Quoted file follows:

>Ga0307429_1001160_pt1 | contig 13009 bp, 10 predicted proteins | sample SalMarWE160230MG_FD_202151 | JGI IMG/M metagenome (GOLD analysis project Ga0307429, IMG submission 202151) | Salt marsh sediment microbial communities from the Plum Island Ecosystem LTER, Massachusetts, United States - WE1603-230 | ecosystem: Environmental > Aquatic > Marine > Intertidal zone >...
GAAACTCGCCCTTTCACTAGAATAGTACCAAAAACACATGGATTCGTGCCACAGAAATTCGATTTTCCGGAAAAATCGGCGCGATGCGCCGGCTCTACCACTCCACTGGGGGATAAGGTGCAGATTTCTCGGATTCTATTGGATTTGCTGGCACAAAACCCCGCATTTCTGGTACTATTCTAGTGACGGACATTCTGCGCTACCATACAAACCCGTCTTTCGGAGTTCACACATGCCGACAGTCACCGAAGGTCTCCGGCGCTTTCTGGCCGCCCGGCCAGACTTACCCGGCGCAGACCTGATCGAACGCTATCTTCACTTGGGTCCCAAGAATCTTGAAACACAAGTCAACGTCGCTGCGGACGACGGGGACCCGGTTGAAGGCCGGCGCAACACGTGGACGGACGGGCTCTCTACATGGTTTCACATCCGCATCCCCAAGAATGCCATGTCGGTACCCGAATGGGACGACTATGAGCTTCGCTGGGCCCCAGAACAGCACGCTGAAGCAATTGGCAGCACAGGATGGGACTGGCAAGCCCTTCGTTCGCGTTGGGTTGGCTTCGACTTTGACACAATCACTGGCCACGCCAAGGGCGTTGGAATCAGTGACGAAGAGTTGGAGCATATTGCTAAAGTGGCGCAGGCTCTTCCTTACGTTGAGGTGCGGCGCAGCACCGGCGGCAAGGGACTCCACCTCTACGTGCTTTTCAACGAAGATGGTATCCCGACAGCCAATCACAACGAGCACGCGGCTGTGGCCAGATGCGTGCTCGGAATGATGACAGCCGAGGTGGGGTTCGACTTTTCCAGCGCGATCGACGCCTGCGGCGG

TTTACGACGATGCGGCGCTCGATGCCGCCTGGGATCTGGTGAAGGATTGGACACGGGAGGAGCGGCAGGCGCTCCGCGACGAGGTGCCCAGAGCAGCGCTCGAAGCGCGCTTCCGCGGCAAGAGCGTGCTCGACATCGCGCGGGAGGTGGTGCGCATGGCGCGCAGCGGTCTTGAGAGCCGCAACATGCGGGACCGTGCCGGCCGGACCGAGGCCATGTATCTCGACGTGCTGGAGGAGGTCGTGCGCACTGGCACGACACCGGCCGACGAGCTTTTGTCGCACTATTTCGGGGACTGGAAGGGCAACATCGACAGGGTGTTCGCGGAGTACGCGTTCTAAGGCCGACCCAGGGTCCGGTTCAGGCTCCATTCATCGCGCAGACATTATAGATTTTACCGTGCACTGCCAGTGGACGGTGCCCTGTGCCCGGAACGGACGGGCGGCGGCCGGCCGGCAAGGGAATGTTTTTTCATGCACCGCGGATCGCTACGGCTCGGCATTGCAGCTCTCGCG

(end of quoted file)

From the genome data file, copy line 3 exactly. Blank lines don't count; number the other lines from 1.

TTTACGACGATGCGGCGCTCGATGCCGCCTGGGATCTGGTGAAGGATTGGACACGGGAGGAGCGGCAGGCGCTCCGCGACGAGGTGCCCAGAGCAGCGCTCGAAGCGCGCTTCCGCGGCAAGAGCGTGCTCGACATCGCGCGGGAGGTGGTGCGCATGGCGCGCAGCGGTCTTGAGAGCCGCAACATGCGGGACCGTGCCGGCCGGACCGAGGCCATGTATCTCGACGTGCTGGAGGAGGTCGTGCGCACTGGCACGACACCGGCCGACGAGCTTTTGTCGCACTATTTCGGGGACTGGAAGGGCAACATCGACAGGGTGTTCGCGGAGTACGCGTTCTAAGGCCGACCCAGGGTCCGGTTCAGGCTCCATTCATCGCGCAGACATTATAGATTTTACCGTGCACTGCCAGTGGACGGTGCCCTGTGCCCGGAACGGACGGGCGGCGGCCGGCCGGCAAGGGAATGTTTTTTCATGCACCGCGGATCGCTACGGCTCGGCATTGCAGCTCTCGCG